Salix 'Boydii'

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Article from Bean's Trees and Shrubs Hardy in the British Isles

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'Salix 'Boydii'' from the website Trees and Shrubs Online ( Accessed 2020-09-25.



  • S. × boydii E. F. Linton


(pl. apices) Tip. apical At the apex.
Lacking hairs smooth. glabrescent Becoming hairless.
globularSpherical or globe-shaped.
Flower-bearing part of a plant; arrangement of flowers on the floral axis.
midveinCentral and principal vein in a leaf.
Lowest part of the carpel containing the ovules; later developing into the fruit.
Egg-shaped solid.
Leaf stalk.
Lacking a stem or stalk.


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Article from Bean's Trees and Shrubs Hardy in the British Isles

Recommended citation
'Salix 'Boydii'' from the website Trees and Shrubs Online ( Accessed 2020-09-25.

A shrub of erect, rigid growth, up to 3 ft high; shoots thinly downy at first; buds globose, soon glabrous. Leaves leathery, broadly obovate to nearly orbicular, up to 1 in. long, usually more or less heart-shaped at the base, at first grey with down above, becoming dark green, with the midrib and veins deeply impressed, covered permanently with a fine whitish wool beneath, the veins and midrib prominent; petiole very short. Catkins female, up to 34 in. long, produced shortly before the leaves; scales obovate, rounded at the apex, silky; ovary ovoid, sessile, hairy.

‘This unique plant is very near S. reticulata in the leaf-blades and very near S. lapponum in its inflorescence, and it might be that × S. boydii drew its origin from these two parents only; but there are two characters, the short petioles and the short nearly round glabrescent buds, which neither of these satisfactorily account for. These two characters suggest that a third species, viz. S. herbacea, may have entered into its composition, more or less remotely.’ S. ‘Boydii’ was discovered towards the end of the last century by William Boyd (1831-1918), the raiser of many well-known alpine-garden plants, and the discoverer of the mysterious Sagina boydii. Brought into his garden at Upper Faldonside, Melrose, this willow was described in 1913 by the Rev. E. F. Linton, whose comments on its parentage are quoted above (from ‘The British Willows’, Journ. Bot., Suppl. (1913), p. 38). The original plant, about fifty years old and some 3 ft high, is figured in Qtly Bull. Alp. Gard. Soc., Vol. 8, p. 42 (1940). This plant, still 3 ft high, and another of similar size were moved by Mr Alex Duguid to Silverwells, Coldingham, Berwickshire, where they thrive and are used as stock plants for Edrom Nurseries.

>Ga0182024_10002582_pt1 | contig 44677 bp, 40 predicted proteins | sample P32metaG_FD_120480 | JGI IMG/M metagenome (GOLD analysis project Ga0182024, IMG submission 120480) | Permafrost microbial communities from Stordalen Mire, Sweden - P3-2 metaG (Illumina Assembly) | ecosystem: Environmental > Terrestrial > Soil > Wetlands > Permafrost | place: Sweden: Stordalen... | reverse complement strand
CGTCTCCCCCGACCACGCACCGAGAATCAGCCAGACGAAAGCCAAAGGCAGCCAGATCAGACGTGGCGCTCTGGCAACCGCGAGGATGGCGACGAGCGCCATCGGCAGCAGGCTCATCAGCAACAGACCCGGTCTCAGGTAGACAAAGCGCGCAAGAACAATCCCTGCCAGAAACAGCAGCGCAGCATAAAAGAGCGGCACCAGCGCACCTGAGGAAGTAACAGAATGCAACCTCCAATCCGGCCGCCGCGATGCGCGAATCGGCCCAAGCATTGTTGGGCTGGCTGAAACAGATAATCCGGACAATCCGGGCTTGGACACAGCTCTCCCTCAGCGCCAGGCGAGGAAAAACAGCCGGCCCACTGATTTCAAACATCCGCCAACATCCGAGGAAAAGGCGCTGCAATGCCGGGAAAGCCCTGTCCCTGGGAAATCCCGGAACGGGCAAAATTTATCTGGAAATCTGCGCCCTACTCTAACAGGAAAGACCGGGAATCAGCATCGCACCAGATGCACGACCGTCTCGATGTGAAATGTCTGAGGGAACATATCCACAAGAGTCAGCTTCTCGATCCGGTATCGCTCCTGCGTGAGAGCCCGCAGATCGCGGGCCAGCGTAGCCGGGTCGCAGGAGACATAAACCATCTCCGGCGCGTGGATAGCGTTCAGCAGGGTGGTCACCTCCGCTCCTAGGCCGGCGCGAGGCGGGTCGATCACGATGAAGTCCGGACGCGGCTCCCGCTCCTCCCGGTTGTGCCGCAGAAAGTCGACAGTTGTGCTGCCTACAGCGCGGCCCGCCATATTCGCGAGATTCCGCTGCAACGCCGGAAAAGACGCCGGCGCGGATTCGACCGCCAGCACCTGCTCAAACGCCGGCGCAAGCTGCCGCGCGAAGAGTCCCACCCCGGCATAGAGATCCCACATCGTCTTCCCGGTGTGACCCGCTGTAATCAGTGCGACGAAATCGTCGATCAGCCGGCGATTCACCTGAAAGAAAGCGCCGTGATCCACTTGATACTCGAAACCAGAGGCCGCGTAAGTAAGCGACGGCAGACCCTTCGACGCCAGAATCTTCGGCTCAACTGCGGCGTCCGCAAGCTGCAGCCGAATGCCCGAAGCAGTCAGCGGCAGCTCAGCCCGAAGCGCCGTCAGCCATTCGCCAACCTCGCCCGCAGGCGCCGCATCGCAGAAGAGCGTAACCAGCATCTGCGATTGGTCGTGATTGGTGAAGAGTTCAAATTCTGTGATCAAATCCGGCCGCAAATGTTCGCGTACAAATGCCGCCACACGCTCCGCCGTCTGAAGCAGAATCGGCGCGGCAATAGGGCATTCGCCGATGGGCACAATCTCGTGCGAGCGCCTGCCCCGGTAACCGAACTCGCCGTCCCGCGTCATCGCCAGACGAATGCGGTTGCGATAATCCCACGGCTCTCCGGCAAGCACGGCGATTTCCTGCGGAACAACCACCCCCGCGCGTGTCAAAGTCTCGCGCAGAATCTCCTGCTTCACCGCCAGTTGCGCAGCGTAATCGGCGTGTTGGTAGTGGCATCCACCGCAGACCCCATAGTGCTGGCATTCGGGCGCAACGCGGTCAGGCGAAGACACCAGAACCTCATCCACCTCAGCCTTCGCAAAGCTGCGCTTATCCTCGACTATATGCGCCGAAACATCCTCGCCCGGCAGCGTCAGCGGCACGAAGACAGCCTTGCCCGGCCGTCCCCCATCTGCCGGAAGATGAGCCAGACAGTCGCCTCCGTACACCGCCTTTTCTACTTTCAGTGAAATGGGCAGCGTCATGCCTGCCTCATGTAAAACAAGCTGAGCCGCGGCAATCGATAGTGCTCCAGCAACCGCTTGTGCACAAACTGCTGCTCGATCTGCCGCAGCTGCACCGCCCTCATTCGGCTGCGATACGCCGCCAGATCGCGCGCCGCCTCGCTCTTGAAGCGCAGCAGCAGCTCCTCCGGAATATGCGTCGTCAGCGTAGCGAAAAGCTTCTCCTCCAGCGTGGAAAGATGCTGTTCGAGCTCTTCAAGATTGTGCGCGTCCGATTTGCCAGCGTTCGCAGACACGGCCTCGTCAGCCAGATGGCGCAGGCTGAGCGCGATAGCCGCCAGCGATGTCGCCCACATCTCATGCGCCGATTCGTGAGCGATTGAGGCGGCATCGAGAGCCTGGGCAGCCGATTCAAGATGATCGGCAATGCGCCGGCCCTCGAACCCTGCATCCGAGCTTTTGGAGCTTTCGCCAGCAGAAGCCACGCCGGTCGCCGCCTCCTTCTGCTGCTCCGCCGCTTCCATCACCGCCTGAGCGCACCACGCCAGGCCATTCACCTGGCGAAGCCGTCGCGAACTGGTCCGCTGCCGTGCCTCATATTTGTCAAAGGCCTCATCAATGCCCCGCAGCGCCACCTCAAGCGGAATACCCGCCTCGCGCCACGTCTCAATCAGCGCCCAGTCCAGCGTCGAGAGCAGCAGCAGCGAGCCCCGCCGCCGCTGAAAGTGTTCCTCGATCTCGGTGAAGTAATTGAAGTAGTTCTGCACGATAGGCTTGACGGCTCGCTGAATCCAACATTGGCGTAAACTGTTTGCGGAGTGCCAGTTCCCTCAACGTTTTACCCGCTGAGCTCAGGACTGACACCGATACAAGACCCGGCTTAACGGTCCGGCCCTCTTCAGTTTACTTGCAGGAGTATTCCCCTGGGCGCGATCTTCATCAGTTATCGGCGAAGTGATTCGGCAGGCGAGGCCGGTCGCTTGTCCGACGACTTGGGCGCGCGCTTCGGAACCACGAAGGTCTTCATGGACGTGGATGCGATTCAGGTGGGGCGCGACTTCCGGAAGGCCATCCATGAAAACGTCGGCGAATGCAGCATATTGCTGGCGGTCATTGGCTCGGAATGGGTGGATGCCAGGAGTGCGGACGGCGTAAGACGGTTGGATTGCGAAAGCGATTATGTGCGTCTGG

Boyd’s willow is now one of the most valued of the dwarfer kinds, though grown more for its picturesque habit than for its catkins, which are inconspicuous and not freely produced. It is of slow growth; plants at Faldonside propagated from the original were none of them more than 14 in. high when seven or eight years old (Linton, op. cit., p. 88). It received an Award of Merit in 1958.


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